Rejecting both the nonpolitical stance of Garrison and the political abolitionism of Foster, a number of Garrisonians actively campaigned and voted for Lincoln in 1860. These Republican Garrisonians included some of the ablest men in the Society: Theodore Tilton, vice president of the New York City Anti-Slavery Society and member of the editorial staff of the New York Independent; Sydney Howard Gay, the only non-Massachusetts member of the American Anti-Slavery Society's executive committee and editorial writer for the New York Tribune; David Lee Child, husband of Lydia Maria Child and an expert on the legal aspects of slavery; and Moncure D. Conway, Virginia-born abolitionist who in 1860 held a Unitarian pastorate in Cincinnati and edited a Unitarian-Transcendentalist magazine, The Dial. These four and several other prominent Garrisonians voted for Lincoln in 1860 on the ground that a Republican triumph would be indirectly a victory for the abolitionist cause.

In Massachusetts, the Republican party gave abolitionists something to cheer about by nominating John A. Andrew for governor. Andrew was one of the most steadfast antislavery men in politics. He had helped raise money for John Brown's legal defense, and at a meeting in Boston a month after the Harper's Ferry raid, Andrew had said that he did not know whether John Brown's enterprise in Virginia was wise or foolish, right or wrong; "I only know that ... JOHN BROWN HIMSELF IS RIGHT. (Applause) I sympathize with the man, I sympathize with the idea, because I sympathize with and believe in the eternal right." Conservative Republicans in Massachusetts were opposed to Andrew, but the powerful Bird Club secured his nomination. Samuel Bowles, editor of the conservative Springfield Republican, groaned at the news of Andrew's nomination. "His John Brown sympathies and speeches, his Garrisonian affiliations, his negro-training predilections and all that sort of extreme anti-slaveryism, with which his record abounds, will be trumpeted far and wide in the state to injure him, [and] out of it to harm Lincoln," wrote Bowles.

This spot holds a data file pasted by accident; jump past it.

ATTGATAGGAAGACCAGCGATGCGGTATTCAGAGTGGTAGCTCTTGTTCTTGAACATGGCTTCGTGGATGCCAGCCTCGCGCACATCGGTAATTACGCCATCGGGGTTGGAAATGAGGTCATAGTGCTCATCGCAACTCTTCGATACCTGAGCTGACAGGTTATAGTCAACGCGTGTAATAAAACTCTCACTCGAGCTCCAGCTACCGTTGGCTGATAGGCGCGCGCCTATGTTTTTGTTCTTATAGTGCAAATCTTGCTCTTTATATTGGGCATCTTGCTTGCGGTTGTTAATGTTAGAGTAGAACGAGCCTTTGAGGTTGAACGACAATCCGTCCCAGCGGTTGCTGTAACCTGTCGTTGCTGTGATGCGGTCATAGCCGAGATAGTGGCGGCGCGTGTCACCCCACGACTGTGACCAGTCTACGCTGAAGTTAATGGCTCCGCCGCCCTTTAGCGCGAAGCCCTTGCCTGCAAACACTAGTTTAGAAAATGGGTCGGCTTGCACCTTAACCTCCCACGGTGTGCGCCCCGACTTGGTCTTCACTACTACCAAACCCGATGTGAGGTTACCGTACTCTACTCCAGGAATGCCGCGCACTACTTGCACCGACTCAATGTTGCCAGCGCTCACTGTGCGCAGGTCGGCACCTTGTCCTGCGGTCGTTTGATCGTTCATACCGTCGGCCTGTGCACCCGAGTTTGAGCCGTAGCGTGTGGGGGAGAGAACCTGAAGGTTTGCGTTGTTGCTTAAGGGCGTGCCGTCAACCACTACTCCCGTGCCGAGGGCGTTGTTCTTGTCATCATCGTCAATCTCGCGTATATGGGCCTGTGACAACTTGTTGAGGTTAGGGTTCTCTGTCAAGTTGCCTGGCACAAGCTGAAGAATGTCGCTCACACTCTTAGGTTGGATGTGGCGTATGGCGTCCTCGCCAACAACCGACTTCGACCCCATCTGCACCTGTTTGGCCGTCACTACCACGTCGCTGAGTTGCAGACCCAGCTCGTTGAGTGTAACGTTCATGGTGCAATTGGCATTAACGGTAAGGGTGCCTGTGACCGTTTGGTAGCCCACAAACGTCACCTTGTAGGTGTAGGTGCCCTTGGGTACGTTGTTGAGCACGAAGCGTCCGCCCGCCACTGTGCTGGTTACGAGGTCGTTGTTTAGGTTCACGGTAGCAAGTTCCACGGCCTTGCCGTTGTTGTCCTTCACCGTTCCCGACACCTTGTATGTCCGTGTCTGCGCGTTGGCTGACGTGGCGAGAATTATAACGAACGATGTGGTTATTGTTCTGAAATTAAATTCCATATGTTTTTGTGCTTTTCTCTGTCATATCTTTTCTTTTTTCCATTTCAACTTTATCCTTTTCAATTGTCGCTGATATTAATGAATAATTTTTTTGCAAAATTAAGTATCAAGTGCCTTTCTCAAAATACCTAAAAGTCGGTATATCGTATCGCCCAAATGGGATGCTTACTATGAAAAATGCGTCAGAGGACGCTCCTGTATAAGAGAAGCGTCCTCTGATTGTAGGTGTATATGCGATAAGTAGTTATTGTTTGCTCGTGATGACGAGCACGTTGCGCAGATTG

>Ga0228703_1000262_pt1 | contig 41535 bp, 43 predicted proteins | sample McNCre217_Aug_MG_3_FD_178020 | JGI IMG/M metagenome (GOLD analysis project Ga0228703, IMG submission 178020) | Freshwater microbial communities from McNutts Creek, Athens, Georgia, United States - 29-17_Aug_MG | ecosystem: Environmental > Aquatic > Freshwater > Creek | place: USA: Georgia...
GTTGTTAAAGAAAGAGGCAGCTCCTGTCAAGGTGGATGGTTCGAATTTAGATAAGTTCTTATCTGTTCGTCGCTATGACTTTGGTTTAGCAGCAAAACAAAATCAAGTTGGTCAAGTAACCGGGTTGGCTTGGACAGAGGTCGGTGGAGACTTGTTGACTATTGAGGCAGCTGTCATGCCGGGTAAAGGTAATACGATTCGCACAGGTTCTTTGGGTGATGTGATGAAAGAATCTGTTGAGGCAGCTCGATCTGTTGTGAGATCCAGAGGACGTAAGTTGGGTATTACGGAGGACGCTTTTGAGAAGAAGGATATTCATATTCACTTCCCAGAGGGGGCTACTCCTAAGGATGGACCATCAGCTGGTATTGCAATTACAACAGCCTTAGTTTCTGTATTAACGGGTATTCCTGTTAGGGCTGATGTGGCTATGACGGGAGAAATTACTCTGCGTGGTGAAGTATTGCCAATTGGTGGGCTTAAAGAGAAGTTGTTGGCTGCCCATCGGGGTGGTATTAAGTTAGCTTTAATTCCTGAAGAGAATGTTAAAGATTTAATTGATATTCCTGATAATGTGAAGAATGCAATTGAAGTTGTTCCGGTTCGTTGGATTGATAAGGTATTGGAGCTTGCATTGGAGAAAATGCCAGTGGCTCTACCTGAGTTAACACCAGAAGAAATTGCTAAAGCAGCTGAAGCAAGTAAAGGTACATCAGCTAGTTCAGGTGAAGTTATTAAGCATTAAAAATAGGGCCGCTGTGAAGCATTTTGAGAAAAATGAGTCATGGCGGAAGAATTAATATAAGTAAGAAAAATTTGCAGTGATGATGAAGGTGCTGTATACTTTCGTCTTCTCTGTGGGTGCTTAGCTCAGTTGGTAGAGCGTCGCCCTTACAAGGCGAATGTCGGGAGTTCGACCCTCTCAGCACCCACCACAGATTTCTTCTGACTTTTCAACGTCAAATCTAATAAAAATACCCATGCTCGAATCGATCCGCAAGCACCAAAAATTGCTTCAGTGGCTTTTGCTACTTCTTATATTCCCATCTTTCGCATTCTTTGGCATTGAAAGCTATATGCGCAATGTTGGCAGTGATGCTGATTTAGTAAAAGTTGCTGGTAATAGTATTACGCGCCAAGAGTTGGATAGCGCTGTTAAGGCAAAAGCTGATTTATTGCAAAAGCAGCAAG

Andrew toned down his antislavery utterances during the campaign to make them conform with the Republican platform, but Garrisonians were nevertheless delighted by his nomination. Garrison declared that Andrew "represents the highest phase of political anti-slavery feeling as yet developed." One Massachusetts Republican appealed directly to Samuel May, Jr., general agent of the American Anti-Slavery Society, for Garrisonian support of Andrew. Abolitionists should vote for Andrew, he wrote, because many conservative Republicans would not, and it would look bad if Andrew ran behind Lincoln in Massachusetts. "If the Anti Slavery men of Mass. do not do this, they will surely lose all the sympathy they had outside of their immediate body, which I assure you is no small am[oun]t. Andrew has done everything he could for them, & the cause of John Brown, and they will be the most ungrateful of men" if they do not give him hearty support at the polls. May responded enthusiastically, and it is probable that many Garrisonians voted for Andrew.